Shared ownership properties are a way of getting onto the property ladder with a lower budget. Shared ownership is cheaper than conventional methods of property ownership because it allows buyers to part own and part rent their home. In a shared ownership property, buyers will usually purchase around 25%, 50% or 75% of their home and then pay rent on the remainder, which is set at an affordable rate. Obviously the bigger the share that is purchased, the less rent the owners will have to pay.
The share that is not bought by the owners is usually owned by a housing association (non-profit organisations that manage homes for rent and sale to those in need of housing and cannot afford to buy or rent). Once the owners are able to gather more funds they can then buy more shares in the property until they own the entire property. Shared ownership can be entered into by more than one individual and a housing association or by a single individual and the housing association. These schemes are complex and it is always worth getting advice from experienced conveyancing solicitors such as Darlingtons Conveyancing solicitors.
Who Can Buy Shared Ownership Properties
Shared ownership properties are intended for those who otherwise could not afford to buy a home. Each shared ownership scheme has its own criteria, for example, some schemes require the purchasers to be “first time buyers” and otherwise require the purchasers to be living within that borough. Priority will firstly be given to existing social tenants, followed by military personnel and then in accordance with local priorities as set by each local authority. A useful introductory guide can be found here.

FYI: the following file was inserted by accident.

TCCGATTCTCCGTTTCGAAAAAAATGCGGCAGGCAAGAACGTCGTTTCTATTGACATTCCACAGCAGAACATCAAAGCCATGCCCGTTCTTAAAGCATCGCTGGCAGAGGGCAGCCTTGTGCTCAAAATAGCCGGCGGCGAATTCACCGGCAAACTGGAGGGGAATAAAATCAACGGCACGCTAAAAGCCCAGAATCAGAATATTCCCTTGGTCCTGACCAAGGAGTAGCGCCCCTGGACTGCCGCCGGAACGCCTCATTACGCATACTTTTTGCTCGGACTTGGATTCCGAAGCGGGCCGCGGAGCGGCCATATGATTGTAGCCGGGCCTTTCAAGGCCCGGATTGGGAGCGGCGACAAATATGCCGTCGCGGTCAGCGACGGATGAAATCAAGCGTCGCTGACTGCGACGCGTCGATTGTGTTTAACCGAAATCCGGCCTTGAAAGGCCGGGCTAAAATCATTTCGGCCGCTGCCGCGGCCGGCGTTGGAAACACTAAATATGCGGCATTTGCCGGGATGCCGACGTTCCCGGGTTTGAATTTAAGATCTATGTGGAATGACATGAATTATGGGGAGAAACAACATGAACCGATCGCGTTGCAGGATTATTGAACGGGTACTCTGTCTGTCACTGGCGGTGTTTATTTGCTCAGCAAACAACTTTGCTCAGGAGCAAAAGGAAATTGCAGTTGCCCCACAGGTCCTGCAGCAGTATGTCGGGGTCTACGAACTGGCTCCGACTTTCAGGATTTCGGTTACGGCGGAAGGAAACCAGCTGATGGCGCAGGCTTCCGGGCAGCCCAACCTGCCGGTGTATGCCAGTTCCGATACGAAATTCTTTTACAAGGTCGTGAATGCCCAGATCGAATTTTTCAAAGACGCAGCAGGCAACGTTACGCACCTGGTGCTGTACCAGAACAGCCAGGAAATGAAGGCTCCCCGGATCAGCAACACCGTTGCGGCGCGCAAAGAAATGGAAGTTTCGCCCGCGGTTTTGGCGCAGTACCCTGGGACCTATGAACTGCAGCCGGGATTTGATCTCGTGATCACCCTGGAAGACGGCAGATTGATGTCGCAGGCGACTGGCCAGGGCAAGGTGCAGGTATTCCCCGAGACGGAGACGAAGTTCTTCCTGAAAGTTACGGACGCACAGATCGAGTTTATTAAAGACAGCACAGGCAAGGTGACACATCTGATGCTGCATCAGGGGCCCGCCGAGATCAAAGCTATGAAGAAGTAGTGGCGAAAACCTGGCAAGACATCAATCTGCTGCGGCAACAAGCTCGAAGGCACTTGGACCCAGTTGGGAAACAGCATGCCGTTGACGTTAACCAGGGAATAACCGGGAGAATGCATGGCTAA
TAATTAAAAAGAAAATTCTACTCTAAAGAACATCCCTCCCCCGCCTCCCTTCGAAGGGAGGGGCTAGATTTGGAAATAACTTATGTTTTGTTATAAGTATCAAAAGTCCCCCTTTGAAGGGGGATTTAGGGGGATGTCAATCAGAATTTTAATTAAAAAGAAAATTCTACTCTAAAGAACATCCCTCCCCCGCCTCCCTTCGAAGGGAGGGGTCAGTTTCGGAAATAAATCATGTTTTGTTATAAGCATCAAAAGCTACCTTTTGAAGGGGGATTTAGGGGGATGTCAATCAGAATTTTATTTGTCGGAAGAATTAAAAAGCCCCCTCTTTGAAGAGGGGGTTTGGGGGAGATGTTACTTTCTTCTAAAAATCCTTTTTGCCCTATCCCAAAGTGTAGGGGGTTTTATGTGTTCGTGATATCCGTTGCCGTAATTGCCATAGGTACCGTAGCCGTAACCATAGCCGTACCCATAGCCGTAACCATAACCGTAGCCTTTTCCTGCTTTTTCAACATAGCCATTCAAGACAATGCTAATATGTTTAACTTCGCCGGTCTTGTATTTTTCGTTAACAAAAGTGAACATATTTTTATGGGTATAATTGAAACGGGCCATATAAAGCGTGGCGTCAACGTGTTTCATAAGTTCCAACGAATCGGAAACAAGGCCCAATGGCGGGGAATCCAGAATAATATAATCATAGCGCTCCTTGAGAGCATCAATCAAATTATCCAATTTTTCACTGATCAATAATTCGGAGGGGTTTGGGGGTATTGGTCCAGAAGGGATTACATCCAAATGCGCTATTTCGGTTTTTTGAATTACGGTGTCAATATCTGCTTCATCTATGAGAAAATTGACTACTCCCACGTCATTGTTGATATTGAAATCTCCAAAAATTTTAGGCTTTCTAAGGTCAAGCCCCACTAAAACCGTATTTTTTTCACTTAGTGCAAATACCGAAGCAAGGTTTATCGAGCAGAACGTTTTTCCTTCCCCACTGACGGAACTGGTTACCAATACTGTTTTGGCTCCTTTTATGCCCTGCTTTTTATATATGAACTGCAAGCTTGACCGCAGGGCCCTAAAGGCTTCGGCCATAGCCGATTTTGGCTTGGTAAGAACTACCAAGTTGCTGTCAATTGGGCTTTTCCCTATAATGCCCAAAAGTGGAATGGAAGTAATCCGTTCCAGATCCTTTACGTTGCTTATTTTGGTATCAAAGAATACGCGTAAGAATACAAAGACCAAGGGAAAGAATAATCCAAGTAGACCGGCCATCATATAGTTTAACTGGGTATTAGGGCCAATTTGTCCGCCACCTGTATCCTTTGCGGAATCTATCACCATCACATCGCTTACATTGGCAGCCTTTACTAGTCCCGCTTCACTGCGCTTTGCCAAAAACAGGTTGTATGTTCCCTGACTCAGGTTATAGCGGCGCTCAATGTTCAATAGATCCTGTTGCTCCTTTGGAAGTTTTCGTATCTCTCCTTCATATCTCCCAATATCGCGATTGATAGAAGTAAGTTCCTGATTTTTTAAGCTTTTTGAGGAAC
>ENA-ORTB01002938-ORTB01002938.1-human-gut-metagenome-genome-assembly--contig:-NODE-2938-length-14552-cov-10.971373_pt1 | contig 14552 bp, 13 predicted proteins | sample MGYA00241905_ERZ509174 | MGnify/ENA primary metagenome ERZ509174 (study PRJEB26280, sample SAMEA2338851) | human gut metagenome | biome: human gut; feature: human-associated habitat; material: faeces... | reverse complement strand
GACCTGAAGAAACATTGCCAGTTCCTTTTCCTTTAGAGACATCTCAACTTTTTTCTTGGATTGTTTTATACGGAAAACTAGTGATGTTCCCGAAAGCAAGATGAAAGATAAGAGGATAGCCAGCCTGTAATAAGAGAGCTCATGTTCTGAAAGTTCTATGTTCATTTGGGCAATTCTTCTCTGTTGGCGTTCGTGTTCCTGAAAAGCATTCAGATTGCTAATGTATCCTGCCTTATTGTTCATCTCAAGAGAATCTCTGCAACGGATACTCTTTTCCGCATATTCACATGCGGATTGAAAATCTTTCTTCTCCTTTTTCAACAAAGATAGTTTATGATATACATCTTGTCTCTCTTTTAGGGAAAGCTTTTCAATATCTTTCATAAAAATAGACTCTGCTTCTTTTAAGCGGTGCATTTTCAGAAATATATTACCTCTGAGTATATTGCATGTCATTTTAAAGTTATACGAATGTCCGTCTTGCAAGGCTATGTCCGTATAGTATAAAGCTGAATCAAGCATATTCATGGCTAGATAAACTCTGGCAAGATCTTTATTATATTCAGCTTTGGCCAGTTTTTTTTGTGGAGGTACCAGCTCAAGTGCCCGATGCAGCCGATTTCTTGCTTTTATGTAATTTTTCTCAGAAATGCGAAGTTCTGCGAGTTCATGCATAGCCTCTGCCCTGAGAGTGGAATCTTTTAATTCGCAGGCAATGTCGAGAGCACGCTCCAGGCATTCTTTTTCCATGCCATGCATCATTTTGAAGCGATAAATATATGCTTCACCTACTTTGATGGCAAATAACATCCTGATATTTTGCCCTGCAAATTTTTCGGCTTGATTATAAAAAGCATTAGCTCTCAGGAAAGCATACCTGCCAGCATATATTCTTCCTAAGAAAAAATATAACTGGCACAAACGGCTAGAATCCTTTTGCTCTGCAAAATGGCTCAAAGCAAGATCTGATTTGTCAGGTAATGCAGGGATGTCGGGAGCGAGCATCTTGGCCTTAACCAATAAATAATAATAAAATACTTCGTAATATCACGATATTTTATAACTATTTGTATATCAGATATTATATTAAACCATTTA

Buying Shared Ownership Properties
Shared ownership properties either come onto the market following new developments or because of owners that wish to move. When shared ownership properties do come onto the market, they will usually be advertised by housing associations or by estate agents as resale properties. If you would like to apply for a new development you should contact your local authority or your local housing association.
Although buyers may not own the entire property, they still have the normal rights and responsibilities of regular owner-occupiers. Shared ownership properties are occupied under a lease between the owner and the housing association and lease will set out the rights and the responsibilities. This is likely to include a responsibility towards the costs of repair and maintenance to the home through a service charge. Before entering into a shared ownership scheme you should make sure you are aware of how much service charge and how much rent you will be paying to make sure you can afford it. If there are any terms of your shared ownership property that you do not understand then you should seek legal advice from property solicitors such as Darlingtons Solicitors.
Shared Ownership for the Elderly
Those aged 55 or over can get help from the government’s “HomeBuy” scheme, which works in the same was as shared ownership, except that they can only purchase up to 75% of the home. Once they own 75%, they do not pay rent on the remaining 25%.
Alternatives to Shared Ownership
There are alternatives to shared ownership, such as equity loan schemes from the government, which allow the buyer to obtain a loan that has no fees for the first five years. The purpose of an equity loan scheme is to help buyers raise the money for a deposit. With equity loan schemes such as “FirstBuy”, purchasers own the entire property, but take a loan from the government and the developer to make up 20% of the deposit and contribute 5% themselves. The remaining 75% is then paid for via a mortgage in the usual way.
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